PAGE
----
* Former official, two arms dealers arrested
* Arms spending contributed to Greek debt woes
* Scandal touches raw nerve with austerity-hit Greeks
By Harry Papachristou
ATHENS, Jan 3 Greece will overhaul arms
procurement to make it more transparent, Defence Minister
Dimitris Avramopoulos said on Friday, after a wide-ranging
corruption inquiry led to the arrest of a former defence
official and two arms dealers.
Heavy arms spending was one of the reasons Athens borrowed
so heavily and had to be rescued with European Union and IMF
bailouts totalling 240 billion euros ($328 billion) in 2010 and
2012. These were accompanied by strict conditions that have
increased poverty and unemployment.
Avramopoulos said the ministry's proposals would be
submitted to parliament "in the immediate future".
His statement followed court testimony by Antonis Kantas,
deputy armaments chief at the ministry between 1997 and 2002,
who openly admitted to taking $16 million in bribes relating to
arms deals with foreign companies from countries including
Germany, France, Russia, Brazil and Sweden.
Two arms dealers named by Kantas, who was arrested and
charged with graft in December, appeared in court on Friday to
respond to bribery charges.
One of the pair, 83-year-old Panagiotis Efstathiou, admitted
before investigating judges to paying bribes to at least seven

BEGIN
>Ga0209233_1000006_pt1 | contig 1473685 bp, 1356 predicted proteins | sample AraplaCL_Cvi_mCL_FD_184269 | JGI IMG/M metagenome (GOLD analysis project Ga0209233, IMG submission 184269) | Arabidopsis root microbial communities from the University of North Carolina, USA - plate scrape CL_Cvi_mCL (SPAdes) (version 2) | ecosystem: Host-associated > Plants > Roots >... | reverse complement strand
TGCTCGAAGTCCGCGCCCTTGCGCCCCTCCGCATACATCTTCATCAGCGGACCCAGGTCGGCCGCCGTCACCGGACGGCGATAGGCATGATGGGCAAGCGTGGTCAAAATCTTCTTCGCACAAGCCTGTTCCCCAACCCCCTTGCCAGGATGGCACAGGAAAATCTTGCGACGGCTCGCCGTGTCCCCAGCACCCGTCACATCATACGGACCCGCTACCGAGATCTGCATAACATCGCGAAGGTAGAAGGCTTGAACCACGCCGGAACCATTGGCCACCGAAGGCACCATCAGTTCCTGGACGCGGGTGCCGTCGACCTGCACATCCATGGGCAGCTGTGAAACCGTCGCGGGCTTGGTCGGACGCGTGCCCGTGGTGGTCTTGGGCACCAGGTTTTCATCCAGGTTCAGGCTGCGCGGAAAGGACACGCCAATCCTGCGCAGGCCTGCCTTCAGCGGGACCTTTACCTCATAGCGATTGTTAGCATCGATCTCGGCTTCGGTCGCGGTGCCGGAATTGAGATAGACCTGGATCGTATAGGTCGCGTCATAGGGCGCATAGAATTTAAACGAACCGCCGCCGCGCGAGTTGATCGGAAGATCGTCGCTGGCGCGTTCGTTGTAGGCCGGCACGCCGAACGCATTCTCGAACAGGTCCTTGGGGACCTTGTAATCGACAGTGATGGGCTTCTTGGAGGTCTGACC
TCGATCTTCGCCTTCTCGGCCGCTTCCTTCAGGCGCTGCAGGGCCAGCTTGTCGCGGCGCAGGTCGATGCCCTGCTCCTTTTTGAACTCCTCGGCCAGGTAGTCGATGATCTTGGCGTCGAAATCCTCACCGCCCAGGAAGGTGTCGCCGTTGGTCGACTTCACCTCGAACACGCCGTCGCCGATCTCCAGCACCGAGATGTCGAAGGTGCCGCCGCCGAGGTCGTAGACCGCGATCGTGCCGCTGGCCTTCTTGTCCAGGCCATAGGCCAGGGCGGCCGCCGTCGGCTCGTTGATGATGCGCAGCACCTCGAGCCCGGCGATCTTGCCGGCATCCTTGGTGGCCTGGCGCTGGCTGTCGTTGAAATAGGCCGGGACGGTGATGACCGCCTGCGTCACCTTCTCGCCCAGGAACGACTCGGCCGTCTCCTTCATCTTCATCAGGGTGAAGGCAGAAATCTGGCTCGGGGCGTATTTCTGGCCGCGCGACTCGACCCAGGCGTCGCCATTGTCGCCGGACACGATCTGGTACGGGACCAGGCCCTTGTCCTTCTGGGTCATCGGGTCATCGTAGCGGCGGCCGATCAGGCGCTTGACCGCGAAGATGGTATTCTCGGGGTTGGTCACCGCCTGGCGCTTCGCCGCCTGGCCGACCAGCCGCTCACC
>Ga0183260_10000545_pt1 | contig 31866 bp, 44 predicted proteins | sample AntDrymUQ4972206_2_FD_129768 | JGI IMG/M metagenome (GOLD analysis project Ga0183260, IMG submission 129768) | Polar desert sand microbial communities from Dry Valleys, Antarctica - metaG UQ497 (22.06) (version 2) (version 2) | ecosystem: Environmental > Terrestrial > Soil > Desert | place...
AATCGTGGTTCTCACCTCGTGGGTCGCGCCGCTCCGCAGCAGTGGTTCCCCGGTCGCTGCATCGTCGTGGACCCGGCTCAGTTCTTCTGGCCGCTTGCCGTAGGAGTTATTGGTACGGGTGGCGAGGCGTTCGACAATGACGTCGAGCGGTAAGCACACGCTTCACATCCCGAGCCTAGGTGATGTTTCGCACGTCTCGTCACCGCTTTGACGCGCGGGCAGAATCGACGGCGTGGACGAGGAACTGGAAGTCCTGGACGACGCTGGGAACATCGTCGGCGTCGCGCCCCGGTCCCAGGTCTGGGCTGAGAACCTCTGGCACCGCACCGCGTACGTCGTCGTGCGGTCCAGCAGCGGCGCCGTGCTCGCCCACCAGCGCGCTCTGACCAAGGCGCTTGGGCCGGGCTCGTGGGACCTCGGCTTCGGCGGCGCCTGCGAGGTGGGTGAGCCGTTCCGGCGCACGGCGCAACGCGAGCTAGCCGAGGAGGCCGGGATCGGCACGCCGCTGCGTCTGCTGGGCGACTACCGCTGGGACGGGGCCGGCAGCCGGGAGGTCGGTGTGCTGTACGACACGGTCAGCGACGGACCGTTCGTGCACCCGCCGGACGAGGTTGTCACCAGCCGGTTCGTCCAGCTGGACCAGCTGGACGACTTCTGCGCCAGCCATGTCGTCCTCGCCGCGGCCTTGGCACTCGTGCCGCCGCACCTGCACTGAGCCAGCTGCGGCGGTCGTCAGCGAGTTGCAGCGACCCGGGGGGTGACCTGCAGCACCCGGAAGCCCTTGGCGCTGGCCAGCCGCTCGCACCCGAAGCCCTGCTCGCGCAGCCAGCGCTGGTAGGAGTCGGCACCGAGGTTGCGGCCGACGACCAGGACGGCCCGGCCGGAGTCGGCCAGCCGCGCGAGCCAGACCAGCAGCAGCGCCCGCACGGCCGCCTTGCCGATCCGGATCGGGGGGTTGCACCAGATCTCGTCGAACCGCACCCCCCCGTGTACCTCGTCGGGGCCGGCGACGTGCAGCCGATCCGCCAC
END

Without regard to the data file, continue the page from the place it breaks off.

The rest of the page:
high-ranking officers of the Greek armed forces, according to a
transcript of his testimony obtained by Reuters.
Efstathiou, who was released on 500,000 euros' bail, said he
paid the bribes on behalf of German defence company Atlas. The
firm told Reuters in a statement on Monday it was carrying out
an internal investigation into the matter and would then "decide
on the steps to follow".
Kraus-Maffei Wegmann (KMW), another German company named by
Kantas according to his testimony obtained by Reuters, said in a
statement on Friday it was also carrying out investigations.
"KMW has neither paid bribes nor made anyone pay bribes, and
obliges its employees and business partners to strictly comply
with the law," it said.
The second arms dealer interrogated on Friday, 78-year old
Dimitris Papachristos, was detained in jail after his testimony.
According to court sources and Kantas's testimony, he
represented KMW in Greece at the time alleged bribes were paid.
The corruption case has touched a raw nerve with Greeks, who
have had their incomes shrink during the crisis to levels not
seen in decades.
Greece had the highest defence expenditure in the European
Union in relation to economic output over the past decade. Its
military spending stood at about 4 percent of output in 2009,
when its debt crisis started. Most contracts were awarded to
Athens has already convicted a former defence minister and
Kantas's immediate superior at the ministry for money
($1 = 0.7322 euros)
(Additional reporting by Karolina Tagarisin in Athens and
Sabine Siebold in Berlin; Editing by Mark Trevelyan)